How to Help Seniors Avoid Scams
As technology changes around us, so do the ways that criminals attempt to scam people. Too often, seniors are the targets of scams that attempt to get money or identity information. It’s easy to see why seniors would be the targets of these types of crimes: they are the people most likely to have savings to steal; their credit is usually better than younger generations’; they are often unaware of the methods scammers use to get information; and they are often unreliable witnesses due to illnesses that cause dementia and forgetfulness.
When you have an elderly relative that is still largely independent, it’s important that you ensure they won’t be victims of identity theft and other scams. Here are some of the most common types of scams, and some easy solutions for avoiding them.
Charity Cold Calls
This scam preys on the goodwill and kind hearts of your grandparents and other elderly relatives. Criminals call your relative during times of worldwide trouble (there is always something on the news that scammers can draw from). They claim to be collecting donations for a worthy-sounding cause. Usually these scammers are expert salesmen, knowing exactly how to phrase things to make themselves seem legitimate.
Once a donation is given (frequently a low number that feels like an easy amount to give), the scammers then have your relative’s credit card number that they can use to steal money. Instead of giving donations to these charity cold callers, your relatives can seek out charities that they wish to donate to, and do so through safe channels. They should never give out credit card information over the phone, no matter who calls.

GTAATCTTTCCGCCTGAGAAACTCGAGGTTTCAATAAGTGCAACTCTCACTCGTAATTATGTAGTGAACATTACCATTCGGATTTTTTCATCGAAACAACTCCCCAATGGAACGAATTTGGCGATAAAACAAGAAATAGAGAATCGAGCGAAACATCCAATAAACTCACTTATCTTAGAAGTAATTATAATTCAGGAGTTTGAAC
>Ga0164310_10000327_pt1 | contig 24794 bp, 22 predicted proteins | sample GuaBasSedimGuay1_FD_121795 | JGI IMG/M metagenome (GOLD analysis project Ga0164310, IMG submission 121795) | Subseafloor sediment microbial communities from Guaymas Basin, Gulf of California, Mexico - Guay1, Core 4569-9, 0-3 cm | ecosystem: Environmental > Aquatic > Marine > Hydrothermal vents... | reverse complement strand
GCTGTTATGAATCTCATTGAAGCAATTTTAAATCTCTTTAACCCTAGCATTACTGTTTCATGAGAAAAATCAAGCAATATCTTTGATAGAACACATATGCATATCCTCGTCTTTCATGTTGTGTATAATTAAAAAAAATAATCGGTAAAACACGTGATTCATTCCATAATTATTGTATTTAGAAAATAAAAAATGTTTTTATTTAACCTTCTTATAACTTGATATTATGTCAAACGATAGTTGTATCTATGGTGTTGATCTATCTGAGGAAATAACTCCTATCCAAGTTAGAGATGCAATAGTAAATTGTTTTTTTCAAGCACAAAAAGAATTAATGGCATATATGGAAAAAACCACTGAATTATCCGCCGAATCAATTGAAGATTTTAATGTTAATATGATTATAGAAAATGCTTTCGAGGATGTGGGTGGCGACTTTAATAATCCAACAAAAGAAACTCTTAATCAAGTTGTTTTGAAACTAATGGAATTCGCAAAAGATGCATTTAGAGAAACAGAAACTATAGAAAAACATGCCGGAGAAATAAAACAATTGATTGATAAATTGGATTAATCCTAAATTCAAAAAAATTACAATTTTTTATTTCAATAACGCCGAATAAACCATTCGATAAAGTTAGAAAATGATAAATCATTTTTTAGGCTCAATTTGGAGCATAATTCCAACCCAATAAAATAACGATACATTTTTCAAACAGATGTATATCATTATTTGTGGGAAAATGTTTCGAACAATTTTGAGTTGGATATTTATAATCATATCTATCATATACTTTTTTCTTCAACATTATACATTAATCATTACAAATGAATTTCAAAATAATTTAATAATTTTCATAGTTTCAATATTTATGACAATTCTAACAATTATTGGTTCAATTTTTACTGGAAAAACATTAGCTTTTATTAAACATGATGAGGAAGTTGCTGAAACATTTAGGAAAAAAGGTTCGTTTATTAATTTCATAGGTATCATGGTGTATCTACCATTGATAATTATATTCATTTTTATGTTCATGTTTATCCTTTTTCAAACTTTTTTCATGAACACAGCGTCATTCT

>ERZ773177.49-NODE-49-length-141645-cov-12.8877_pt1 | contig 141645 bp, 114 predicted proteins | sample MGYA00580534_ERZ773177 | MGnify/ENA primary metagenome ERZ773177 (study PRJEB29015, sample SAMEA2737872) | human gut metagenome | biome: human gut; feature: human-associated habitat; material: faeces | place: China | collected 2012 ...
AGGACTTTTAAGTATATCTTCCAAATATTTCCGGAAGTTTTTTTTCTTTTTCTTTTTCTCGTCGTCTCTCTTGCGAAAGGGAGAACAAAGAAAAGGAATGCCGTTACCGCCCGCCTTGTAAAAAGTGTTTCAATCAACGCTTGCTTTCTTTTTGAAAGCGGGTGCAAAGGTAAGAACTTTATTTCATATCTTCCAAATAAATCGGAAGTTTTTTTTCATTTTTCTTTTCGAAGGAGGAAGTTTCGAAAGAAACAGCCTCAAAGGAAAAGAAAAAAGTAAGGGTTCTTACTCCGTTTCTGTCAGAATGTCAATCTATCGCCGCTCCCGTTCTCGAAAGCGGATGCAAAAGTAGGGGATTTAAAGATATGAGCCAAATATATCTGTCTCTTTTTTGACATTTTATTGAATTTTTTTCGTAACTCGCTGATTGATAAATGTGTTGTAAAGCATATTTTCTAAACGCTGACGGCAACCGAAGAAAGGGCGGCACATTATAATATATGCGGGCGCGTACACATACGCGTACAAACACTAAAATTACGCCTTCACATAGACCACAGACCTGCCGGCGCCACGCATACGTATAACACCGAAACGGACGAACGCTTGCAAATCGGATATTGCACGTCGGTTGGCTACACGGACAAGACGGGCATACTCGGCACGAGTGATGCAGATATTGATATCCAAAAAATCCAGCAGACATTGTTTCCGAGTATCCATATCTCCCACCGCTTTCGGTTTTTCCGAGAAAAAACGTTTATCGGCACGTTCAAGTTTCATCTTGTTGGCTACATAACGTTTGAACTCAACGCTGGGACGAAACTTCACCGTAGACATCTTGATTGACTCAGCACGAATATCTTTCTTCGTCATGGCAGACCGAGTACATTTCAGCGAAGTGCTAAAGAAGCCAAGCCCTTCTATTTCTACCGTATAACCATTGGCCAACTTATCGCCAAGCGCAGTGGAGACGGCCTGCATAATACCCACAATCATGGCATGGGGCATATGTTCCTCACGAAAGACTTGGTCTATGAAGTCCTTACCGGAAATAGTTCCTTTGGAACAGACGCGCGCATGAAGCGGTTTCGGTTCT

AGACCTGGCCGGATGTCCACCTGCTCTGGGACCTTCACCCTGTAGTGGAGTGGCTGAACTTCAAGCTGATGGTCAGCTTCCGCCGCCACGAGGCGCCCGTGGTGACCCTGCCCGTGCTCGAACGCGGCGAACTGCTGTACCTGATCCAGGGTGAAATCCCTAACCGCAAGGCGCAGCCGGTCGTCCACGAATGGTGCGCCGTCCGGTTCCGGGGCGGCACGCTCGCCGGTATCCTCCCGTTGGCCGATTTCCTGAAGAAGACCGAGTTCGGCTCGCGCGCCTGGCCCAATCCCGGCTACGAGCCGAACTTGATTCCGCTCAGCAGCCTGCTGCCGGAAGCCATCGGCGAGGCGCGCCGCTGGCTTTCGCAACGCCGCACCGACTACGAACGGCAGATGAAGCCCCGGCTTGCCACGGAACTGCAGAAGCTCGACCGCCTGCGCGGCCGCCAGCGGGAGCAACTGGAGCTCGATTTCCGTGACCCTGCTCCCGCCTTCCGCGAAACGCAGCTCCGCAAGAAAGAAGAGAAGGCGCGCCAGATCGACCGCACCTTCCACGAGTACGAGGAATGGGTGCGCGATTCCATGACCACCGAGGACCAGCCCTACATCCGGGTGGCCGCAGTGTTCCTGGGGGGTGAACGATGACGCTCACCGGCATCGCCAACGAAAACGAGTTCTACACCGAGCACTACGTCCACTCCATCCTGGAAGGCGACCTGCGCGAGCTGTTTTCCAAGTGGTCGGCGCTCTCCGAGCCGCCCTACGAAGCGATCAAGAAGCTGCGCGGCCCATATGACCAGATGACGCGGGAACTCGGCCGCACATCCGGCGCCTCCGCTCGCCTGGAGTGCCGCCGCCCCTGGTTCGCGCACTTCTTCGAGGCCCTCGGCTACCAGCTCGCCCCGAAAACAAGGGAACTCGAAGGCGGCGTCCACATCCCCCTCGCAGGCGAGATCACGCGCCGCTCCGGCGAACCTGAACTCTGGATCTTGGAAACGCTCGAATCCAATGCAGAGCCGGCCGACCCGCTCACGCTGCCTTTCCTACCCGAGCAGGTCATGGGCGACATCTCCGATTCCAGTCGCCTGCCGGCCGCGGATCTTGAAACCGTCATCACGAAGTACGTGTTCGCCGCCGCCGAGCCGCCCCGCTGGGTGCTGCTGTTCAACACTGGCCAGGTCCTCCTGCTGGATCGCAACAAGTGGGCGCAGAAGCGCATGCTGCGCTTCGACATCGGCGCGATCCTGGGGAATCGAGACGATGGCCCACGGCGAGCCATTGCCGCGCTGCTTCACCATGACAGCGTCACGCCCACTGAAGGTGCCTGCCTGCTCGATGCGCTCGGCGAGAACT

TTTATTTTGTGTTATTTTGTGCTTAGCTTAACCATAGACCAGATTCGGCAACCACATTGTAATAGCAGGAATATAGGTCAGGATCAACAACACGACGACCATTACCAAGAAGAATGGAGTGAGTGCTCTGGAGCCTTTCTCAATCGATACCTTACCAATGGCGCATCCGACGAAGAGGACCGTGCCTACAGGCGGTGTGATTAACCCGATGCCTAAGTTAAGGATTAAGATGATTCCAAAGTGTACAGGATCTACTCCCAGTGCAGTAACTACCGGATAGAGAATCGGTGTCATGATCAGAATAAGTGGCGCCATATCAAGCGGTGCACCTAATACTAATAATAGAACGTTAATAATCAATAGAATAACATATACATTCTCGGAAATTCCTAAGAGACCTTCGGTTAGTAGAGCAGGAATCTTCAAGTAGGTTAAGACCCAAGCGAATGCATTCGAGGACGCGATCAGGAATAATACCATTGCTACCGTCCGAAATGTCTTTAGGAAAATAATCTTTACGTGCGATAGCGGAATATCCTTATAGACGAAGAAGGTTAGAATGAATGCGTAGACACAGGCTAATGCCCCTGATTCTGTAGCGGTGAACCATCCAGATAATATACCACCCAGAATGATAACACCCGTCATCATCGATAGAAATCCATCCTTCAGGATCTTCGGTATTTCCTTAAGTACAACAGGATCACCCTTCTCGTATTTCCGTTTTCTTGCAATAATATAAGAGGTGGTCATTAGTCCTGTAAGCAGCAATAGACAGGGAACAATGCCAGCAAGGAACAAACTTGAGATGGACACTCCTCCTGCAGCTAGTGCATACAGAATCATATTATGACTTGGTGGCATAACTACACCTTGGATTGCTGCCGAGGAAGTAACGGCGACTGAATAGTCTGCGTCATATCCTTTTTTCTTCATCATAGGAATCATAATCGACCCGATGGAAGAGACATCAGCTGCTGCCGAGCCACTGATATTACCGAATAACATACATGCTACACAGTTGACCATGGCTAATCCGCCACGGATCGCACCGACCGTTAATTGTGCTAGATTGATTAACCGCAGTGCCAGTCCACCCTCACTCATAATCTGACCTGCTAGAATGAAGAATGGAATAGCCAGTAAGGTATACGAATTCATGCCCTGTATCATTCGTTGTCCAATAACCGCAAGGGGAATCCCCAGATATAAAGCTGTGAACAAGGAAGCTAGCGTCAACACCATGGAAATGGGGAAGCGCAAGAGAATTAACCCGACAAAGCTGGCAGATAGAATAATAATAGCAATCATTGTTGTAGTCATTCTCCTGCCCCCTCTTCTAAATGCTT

Information phishing takes many forms. Sometimes it comes in the form of a call from someone claiming to be from an official organization, like the bank or the IRS, claiming that your relative needs to update their personal information. These types of scams usually include some scare tactics intended to make the person on the other end of the phone feel as though they must speak to the “official” right away.
For example, a call from the IRS informing your relative that they owe a large amount of back taxes seems very alarming. When your relative insists that they have always paid their taxes on time, the representative on the phone informs your relative that they just need to confirm their personal information to be sure that the records are correct. The elderly person jumps at the chance to clear their name, and hands over information like their name, address, social security number, birthday, and job history. All of these items can be used to steal their identity. With this information, scammers can open credit cards, make large purchases, or get loans in your relatives’ name.
Avoiding these scams is a simple matter of refusing to give out personal information over the phone. Official organizations like the IRS or a bank will always send mail, usually registered mail, before calling. They will never ask for your information over the phone.
One of the worst types of scams that seniors often fall victim to is grief scams. These occur when a funeral home or cremation service fraudulently adds charges, or sells unnecessary services, to grieving relatives in order to make money. For example, some unscrupulous funeral homes won’t mention that there are smaller, cheaper options for a casket when a family member has been cremated, allowing the living family members to pay the high cost of a full-sized casket for the visitation.
In times of grief and possible confusion, it’s best to assign a specific, level-headed family member or close friend to help assist with decision making. This person can look over contracts, check bills and receipts, and offer a calm opinion throughout the uncomfortable stages of grief.
With these steps, your senior relative will be protected from the many horrible scams that exist today.